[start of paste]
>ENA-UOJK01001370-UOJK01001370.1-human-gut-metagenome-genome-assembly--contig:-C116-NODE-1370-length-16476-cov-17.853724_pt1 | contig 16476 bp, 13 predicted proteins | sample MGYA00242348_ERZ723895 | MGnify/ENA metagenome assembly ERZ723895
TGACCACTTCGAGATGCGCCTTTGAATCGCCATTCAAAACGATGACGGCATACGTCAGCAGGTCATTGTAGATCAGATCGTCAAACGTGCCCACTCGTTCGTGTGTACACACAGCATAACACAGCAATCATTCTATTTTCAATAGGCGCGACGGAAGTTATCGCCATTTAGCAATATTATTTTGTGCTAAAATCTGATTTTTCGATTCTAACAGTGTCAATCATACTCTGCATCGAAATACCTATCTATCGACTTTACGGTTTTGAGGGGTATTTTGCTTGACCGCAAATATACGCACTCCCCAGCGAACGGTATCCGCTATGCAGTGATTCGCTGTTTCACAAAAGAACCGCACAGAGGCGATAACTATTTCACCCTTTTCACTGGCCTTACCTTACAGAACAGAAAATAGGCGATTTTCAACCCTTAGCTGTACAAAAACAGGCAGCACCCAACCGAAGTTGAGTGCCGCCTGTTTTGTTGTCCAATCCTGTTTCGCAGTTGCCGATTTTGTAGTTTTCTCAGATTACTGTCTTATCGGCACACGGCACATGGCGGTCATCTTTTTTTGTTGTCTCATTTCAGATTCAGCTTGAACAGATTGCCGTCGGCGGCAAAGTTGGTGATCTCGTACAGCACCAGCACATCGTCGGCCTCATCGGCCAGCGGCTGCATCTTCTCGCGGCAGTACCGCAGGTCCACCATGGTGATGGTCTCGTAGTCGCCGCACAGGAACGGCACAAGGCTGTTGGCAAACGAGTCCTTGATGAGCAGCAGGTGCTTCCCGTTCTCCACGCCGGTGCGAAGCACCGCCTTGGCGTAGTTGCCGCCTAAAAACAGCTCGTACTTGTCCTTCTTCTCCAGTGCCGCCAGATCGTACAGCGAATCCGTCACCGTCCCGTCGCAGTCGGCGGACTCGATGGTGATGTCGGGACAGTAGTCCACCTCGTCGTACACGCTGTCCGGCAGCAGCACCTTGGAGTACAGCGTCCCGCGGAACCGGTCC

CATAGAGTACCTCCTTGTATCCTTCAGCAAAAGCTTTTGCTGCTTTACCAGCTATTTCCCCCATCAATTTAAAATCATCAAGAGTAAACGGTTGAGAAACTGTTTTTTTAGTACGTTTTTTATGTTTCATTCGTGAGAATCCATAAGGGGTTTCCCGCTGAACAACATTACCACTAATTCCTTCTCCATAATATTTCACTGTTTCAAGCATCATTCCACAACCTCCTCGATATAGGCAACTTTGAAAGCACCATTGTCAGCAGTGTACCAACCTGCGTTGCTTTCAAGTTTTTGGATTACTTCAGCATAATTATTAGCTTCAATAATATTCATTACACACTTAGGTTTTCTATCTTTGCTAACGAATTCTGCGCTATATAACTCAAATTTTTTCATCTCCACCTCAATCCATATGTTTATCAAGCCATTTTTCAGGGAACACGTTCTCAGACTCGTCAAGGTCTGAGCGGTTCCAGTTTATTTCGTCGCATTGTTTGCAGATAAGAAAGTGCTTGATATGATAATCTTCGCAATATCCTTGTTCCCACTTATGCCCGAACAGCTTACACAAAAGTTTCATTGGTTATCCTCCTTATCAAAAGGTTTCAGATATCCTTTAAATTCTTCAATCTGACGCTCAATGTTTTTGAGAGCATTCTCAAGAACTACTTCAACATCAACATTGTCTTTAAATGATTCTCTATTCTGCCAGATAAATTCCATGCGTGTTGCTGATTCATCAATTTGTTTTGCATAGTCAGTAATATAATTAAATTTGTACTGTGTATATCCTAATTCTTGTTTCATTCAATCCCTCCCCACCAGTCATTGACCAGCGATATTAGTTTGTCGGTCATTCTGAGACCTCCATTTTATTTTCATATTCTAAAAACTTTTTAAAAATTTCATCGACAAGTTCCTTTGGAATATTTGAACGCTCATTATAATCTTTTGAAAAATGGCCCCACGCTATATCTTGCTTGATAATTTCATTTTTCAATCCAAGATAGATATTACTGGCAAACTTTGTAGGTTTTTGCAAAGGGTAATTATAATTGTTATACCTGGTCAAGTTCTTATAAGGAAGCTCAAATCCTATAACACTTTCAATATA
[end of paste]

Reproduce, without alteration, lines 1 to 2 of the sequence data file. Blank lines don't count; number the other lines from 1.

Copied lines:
>ENA-UOJK01001370-UOJK01001370.1-human-gut-metagenome-genome-assembly--contig:-C116-NODE-1370-length-16476-cov-17.853724_pt1 | contig 16476 bp, 13 predicted proteins | sample MGYA00242348_ERZ723895 | MGnify/ENA metagenome assembly ERZ723895
TGACCACTTCGAGATGCGCCTTTGAATCGCCATTCAAAACGATGACGGCATACGTCAGCAGGTCATTGTAGATCAGATCGTCAAACGTGCCCACTCGTTCGTGTGTACACACAGCATAACACAGCAATCATTCTATTTTCAATAGGCGCGACGGAAGTTATCGCCATTTAGCAATATTATTTTGTGCTAAAATCTGATTTTTCGATTCTAACAGTGTCAATCATACTCTGCATCGAAATACCTATCTATCGACTTTACGGTTTTGAGGGGTATTTTGCTTGACCGCAAATATACGCACTCCCCAGCGAACGGTATCCGCTATGCAGTGATTCGCTGTTTCACAAAAGAACCGCACAGAGGCGATAACTATTTCACCCTTTTCACTGGCCTTACCTTACAGAACAGAAAATAGGCGATTTTCAACCCTTAGCTGTACAAAAACAGGCAGCACCCAACCGAAGTTGAGTGCCGCCTGTTTTGTTGTCCAATCCTGTTTCGCAGTTGCCGATTTTGTAGTTTTCTCAGATTACTGTCTTATCGGCACACGGCACATGGCGGTCATCTTTTTTTGTTGTCTCATTTCAGATTCAGCTTGAACAGATTGCCGTCGGCGGCAAAGTTGGTGATCTCGTACAGCACCAGCACATCGTCGGCCTCATCGGCCAGCGGCTGCATCTTCTCGCGGCAGTACCGCAGGTCCACCATGGTGATGGTCTCGTAGTCGCCGCACAGGAACGGCACAAGGCTGTTGGCAAACGAGTCCTTGATGAGCAGCAGGTGCTTCCCGTTCTCCACGCCGGTGCGAAGCACCGCCTTGGCGTAGTTGCCGCCTAAAAACAGCTCGTACTTGTCCTTCTTCTCCAGTGCCGCCAGATCGTACAGCGAATCCGTCACCGTCCCGTCGCAGTCGGCGGACTCGATGGTGATGTCGGGACAGTAGTCCACCTCGTCGTACACGCTGTCCGGCAGCAGCACCTTGGAGTACAGCGTCCCGCGGAACCGGTCC